The US government is reportedly investing more than $5bn in a programme to accelerate the development of new Covid-19 vaccines and treatments.

Dubbed Project Next Gen, the new effort will follow an approach similar to that of Operation Warp Speed, which developed and delivered vaccines to Covid-19 patients in 2020 by forming private-public partnerships for the rapid development of new vaccines.

The Washington Post reported that the new programme aims to prepare the country’s defence against the still-mutating virus and any potential future coronaviruses.   

Health experts have lent their support to the new programme as the existing vaccines may not be as effective against future virus threats.  

The White House coronavirus coordinator Ashish Jha said: “It’s been very clear to us that the market on this is moving very slowly. There’s a lot that government can do, the administration can do, to speed up those tools … for the American people.”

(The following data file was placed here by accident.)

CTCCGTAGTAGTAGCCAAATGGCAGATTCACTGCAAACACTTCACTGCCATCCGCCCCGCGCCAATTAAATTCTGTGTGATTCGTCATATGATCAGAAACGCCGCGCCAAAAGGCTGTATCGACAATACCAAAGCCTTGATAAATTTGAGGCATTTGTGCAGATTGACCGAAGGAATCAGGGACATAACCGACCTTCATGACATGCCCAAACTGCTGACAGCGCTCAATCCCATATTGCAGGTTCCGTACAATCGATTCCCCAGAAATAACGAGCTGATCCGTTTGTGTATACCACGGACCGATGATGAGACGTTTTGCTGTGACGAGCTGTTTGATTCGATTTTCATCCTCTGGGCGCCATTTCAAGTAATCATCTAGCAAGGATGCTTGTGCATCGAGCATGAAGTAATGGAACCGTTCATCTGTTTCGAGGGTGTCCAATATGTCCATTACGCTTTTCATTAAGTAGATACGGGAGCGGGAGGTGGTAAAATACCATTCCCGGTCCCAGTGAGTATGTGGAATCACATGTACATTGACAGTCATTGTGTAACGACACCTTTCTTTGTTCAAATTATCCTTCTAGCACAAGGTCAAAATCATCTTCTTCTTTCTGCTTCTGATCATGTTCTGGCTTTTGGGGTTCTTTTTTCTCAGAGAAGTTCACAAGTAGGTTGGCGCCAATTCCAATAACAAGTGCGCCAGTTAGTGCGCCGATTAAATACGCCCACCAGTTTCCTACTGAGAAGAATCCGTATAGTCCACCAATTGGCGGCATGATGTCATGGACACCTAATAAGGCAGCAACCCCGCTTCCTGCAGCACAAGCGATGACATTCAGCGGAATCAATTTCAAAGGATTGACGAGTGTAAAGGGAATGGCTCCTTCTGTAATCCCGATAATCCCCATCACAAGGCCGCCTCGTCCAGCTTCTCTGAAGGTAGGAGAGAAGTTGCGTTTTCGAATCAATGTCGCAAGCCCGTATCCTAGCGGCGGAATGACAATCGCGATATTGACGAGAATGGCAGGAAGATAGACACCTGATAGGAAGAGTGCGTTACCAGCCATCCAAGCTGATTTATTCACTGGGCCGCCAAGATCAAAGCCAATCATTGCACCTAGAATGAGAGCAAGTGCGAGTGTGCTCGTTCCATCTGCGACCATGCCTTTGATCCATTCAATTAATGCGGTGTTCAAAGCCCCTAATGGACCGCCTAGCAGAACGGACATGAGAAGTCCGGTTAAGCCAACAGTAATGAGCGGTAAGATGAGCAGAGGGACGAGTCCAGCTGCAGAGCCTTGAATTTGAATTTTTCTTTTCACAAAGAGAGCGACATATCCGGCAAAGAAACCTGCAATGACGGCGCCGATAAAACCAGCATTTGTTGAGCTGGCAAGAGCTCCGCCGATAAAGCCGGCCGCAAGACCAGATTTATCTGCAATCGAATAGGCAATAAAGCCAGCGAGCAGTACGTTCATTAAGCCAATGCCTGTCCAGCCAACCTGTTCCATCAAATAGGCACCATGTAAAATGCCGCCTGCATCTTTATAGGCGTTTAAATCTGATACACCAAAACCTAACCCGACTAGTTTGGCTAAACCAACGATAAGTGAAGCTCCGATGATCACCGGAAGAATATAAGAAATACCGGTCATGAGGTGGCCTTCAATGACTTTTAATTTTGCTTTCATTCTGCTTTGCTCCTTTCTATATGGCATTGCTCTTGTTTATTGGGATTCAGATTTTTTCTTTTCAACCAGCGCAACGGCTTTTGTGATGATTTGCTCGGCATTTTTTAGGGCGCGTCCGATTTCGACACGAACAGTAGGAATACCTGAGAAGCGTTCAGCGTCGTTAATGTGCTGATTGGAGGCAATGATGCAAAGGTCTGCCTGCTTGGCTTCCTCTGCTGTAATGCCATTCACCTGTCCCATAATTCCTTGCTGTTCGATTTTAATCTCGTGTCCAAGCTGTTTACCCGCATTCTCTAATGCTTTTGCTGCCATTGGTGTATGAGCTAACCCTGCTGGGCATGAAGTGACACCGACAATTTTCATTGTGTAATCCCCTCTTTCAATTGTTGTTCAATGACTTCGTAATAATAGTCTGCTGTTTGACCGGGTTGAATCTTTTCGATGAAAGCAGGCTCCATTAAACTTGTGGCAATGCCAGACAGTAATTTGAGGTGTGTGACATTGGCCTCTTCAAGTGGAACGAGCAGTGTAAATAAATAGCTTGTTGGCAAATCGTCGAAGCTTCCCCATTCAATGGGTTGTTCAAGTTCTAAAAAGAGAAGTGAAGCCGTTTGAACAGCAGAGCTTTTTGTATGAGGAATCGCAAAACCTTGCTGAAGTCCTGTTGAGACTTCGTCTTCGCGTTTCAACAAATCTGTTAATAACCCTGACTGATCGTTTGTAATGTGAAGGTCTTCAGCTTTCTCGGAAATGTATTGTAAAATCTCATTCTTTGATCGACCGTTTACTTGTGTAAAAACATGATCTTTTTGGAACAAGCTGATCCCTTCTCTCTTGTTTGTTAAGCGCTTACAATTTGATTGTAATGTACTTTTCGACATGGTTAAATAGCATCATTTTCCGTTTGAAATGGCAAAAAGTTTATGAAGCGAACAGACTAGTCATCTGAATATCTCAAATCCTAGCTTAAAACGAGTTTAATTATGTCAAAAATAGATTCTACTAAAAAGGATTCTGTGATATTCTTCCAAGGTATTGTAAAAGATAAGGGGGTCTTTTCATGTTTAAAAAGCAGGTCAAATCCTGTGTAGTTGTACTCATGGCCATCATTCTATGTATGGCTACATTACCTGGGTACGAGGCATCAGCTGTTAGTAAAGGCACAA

The programme is expected to develop long-lasting monoclonal antibodies and expedite the development of vaccines that produce mucosal immunity to reduce transmission and infection risks.

Furthermore, it will focus on developing broader vaccines to protect against new SARS-CoV-2 variants, along with other coronaviruses.

Department of Health and Human Services (HHS) preparedness and response assistant secretary Dawn O’Connell said that the lab work of the programme is underway, and the government has begun the process of identifying potential partners in the private sector.

O’Connell said: “We’ve begun surveying the landscape out there — assessing what vaccine candidates are available, [and] moving through what exciting technologies are there.”

The White House directed HHS to allocate $5bn to fund the development efforts. The investment will come from funds allocated for coronavirus testing and other priorities.

The new vaccine accelerator, originally named Project Covid Shield, was rebranded as Project Next Gen to reflect its focus on next-generation vaccines and treatments.